Provided by: tnat64_0.05-1_i386 bug


       tnat64.conf - configuration file for tnat64(8)


       The configuration for tnat64 can be anything from two lines to hundreds
       of lines based on the needs at any particular site. The basic  idea  is
       to  define  any  networks  the machine can access directly via IPv4 and
       define one or many NAT64 prefixes to be used to access  other  networks
       (including a 'default' prefix).

       Local   networks   are  declared  using  the  'local'  keyword  in  the
       configuration file. When applications attempt to connect to machines in
       networks marked as local tnat64 will not attempt to use a NAT64 prefix.

       Obviously  if  a  connection  is not to a locally accessible network it
       will need to be proxied over a NAT64. However, sometimes you  may  need
       to  use  different  NAT64  prefixes  to  access different internal (and
       external) networks. For this reason the configuration file  allows  the
       definition of 'paths' as well as a default NAT64 prefix.

       Paths  are  declared as blocks in the configuration file. That is, they
       begin with a 'path {' line in the configuration file and end with a '}'
       line.  Inside  this  block directives should be used to declare a NAT64
       proxy (as documented later in this manual page) and 'subnet' directives
       should  be used to declare networks and even destination ports in those
       networks that this server should be used to  reach.  Please  note  that
       each  path  MUST define a NAT64 prefix and contain one or more 'subnet'

       NAT64 prefix declaration directives that are  not  contained  within  a
       'path'  block  define  the  default  NAT64  prefix.  If tnat64 needs to
       connect to a machine via a NAT64 (i.e it isn't a  network  declared  as
       'local')  and  no  'path'  has declared it can reach that network via a
       'subnet' directive,  this  NAT64  prefix  is  used  to  construct  IPv6


       The basic structure of all lines in the configuration file is:

              <directive> = <parameters>

       The exception to this is 'path' blocks which look like:

              path {
                     <directive> = <parameters>

       Empty  lines  are ignored and all input on a line after a '#' character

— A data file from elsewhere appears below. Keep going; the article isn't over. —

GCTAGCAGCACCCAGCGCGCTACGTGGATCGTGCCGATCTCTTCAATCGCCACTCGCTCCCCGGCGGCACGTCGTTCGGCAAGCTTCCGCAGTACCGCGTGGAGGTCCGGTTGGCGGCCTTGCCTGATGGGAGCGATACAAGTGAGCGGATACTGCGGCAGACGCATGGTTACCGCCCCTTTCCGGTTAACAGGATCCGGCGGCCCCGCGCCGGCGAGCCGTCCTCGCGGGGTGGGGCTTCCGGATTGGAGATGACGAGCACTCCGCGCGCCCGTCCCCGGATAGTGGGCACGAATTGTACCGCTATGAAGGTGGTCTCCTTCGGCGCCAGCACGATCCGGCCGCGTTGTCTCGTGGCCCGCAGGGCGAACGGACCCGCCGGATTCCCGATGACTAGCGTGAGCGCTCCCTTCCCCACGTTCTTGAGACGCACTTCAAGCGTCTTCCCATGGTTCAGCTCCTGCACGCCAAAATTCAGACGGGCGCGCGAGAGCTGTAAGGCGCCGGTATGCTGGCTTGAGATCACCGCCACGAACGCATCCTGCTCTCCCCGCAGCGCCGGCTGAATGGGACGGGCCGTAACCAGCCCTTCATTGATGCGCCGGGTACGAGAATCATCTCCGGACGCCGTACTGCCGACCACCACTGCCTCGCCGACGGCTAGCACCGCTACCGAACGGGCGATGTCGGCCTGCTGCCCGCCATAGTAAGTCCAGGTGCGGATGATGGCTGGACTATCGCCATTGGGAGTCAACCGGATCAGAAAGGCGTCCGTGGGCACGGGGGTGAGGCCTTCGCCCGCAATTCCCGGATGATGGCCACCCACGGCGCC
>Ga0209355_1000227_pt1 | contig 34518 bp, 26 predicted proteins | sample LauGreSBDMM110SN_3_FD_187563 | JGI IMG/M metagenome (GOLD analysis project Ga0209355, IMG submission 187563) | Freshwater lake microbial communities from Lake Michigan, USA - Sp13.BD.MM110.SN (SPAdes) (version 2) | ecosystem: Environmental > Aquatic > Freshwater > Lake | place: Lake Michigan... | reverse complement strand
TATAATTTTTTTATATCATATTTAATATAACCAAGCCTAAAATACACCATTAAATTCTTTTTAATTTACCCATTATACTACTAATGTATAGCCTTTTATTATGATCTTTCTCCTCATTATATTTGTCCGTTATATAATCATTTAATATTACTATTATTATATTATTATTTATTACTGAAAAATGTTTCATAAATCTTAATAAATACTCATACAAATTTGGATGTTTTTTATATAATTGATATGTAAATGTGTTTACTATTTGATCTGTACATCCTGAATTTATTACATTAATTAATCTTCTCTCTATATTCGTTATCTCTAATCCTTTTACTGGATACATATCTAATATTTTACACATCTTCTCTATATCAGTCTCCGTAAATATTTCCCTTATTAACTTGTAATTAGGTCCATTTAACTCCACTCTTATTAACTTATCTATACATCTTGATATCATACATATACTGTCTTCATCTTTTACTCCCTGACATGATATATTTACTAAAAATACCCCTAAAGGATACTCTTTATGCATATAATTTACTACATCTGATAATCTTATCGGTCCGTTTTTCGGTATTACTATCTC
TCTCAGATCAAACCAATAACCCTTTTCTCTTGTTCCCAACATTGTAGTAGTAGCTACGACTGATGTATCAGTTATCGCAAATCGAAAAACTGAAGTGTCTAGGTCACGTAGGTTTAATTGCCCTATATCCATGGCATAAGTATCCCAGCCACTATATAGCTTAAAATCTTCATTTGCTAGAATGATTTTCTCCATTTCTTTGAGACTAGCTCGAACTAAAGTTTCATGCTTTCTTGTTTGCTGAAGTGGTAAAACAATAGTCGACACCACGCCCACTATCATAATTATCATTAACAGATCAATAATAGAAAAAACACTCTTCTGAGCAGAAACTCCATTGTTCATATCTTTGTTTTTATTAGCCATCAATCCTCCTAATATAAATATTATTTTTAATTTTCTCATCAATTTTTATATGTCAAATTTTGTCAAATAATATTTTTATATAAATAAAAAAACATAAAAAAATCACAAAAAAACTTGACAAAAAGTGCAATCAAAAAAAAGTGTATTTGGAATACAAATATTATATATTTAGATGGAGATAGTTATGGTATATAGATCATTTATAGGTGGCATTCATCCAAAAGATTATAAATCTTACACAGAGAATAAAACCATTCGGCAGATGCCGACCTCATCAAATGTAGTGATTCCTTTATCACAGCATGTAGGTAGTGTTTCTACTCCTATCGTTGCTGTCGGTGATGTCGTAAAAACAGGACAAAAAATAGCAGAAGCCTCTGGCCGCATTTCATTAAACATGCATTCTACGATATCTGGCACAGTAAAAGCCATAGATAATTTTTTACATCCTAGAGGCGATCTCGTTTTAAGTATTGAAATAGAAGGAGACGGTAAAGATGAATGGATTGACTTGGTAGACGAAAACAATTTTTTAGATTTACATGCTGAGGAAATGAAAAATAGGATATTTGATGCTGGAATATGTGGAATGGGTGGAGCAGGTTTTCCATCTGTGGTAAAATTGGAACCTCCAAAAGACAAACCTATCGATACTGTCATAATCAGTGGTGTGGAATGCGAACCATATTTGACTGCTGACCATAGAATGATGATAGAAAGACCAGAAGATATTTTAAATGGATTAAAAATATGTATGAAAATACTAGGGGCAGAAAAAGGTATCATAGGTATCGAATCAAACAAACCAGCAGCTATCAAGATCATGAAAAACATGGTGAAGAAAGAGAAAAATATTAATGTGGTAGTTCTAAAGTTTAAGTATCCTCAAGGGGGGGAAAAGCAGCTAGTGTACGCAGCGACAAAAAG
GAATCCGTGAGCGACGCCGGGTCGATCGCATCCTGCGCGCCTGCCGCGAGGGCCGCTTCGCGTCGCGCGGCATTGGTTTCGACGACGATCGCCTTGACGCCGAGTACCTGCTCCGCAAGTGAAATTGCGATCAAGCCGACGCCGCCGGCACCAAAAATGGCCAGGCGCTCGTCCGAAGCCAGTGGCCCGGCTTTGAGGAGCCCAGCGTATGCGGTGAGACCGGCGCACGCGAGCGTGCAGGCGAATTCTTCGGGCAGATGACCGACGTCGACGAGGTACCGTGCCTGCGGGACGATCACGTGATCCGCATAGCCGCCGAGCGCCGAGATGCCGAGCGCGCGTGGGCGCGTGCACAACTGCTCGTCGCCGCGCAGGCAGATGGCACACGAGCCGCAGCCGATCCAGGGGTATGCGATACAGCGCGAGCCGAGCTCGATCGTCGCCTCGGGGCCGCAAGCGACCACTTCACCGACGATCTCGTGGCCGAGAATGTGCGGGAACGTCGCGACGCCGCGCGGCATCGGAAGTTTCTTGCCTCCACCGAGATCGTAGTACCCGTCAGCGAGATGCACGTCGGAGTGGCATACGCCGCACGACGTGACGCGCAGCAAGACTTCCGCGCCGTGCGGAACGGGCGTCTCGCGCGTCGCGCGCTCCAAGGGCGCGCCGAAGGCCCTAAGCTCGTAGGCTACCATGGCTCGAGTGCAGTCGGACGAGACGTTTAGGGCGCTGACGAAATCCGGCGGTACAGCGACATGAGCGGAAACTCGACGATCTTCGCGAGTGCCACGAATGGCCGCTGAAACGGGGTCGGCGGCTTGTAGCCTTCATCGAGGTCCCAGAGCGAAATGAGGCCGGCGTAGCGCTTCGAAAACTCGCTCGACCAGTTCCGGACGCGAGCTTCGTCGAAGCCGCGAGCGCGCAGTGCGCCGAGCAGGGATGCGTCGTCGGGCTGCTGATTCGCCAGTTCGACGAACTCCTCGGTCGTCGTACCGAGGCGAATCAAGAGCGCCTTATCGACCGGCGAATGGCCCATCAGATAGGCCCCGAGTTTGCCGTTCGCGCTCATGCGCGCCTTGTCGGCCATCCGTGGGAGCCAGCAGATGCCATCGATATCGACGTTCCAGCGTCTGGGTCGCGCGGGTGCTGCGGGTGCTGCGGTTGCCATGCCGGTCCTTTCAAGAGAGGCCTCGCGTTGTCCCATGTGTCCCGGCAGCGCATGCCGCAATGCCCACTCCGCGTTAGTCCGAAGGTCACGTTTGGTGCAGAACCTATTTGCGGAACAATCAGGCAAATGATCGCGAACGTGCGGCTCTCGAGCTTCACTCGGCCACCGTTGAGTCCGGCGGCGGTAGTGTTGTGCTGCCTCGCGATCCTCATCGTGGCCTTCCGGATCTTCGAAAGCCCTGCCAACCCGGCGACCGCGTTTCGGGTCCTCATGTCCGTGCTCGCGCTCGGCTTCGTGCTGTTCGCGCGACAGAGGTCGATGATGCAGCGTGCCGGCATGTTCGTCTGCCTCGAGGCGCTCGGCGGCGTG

is ignored.

       The following directives are used in the tnat64 configuration file:

              The prefix of IPv6 address of the NAT64  (e.g.  "nat64_prefix  =
              64:ff9b::").  Only  one  NAT64  prefix may be specified per path
              block, or one outside a path block (to define the default  NAT64
              prefix). The NAT64 prefix is always /96.

       local  An  IP/subnet  pair  specifying  a network which may be accessed
              directly  without  proxying  through   NAT64   (e.g   "local   =

       subnet This  directive is only valid inside a path block. Its parameter
              is formed as IP[:startport[-endport]]/subnet and it specifies  a
              network  (and  a  range  of  ports  on that network) that can be
              accessed by through NAT64 specified  in  this  path  block.  For
              example,  in a path block "subnet ="
              indicates to tnat64 that  the  NAT64  prefix  specified  in  the
              current path block should be used to access any IPs in the range
     to when the connection request is  for
              ports 80-1024.


       tnat64  comes  with  two  utilities  that can be useful in creating and
       verifying the tnat64 configuration file.

              tnat64-validateconf can be  used  to  verify  the  configuration
              file. It checks the format of the file and also the contents for
              errors. Having read the file it dumps the configuration  to  the
              screen  in  a  formatted, readable manner. This can be extremely
              useful in debugging problems.

              tnat64-validateconf  can  read  a  configuration  file  from   a
              location  other than the location specified at compile time with
              the -f <filename> command line option.

              Normally tnat64-validateconf simply dumps the configuration read
              to the screen (in a nicely readable format), however it also has
              a useful 'test' mode. When passed a hostname/ip on  the  command
              line like -t <hostname/ip>, tnat64-validateconf determines which
              of the NAT64 prefixes specified in the configuration file  would
              be used by tnat64 to access the specified host.




       Andrew      O.      Shadura     (,     Shaun     Clowes


       Copyright 2011 Andrew O. Shadura

       Original tsocks manual page, copyright 2000 Shaun Clowes

       tnat64 and its documentation may be freely copied under the  terms  and
       conditions of version 2 of the GNU General Public License, as published
       by the  Free  Software  Foundation  (Cambridge,  Massachusetts,  United
       States of America).

       This  documentation  is  heavily based on the documentation for tsocks,
       transparent SOCKSification library, whose documentation itself is based
       on the documentation for logwrites, another shared library interceptor.
       One line of code  from  it  was  used  in  tnat64  and  a  lot  of  the
       documentation  :)  logwrites is by (Adam J. Richter)
       and can be had from pub/dist/pkg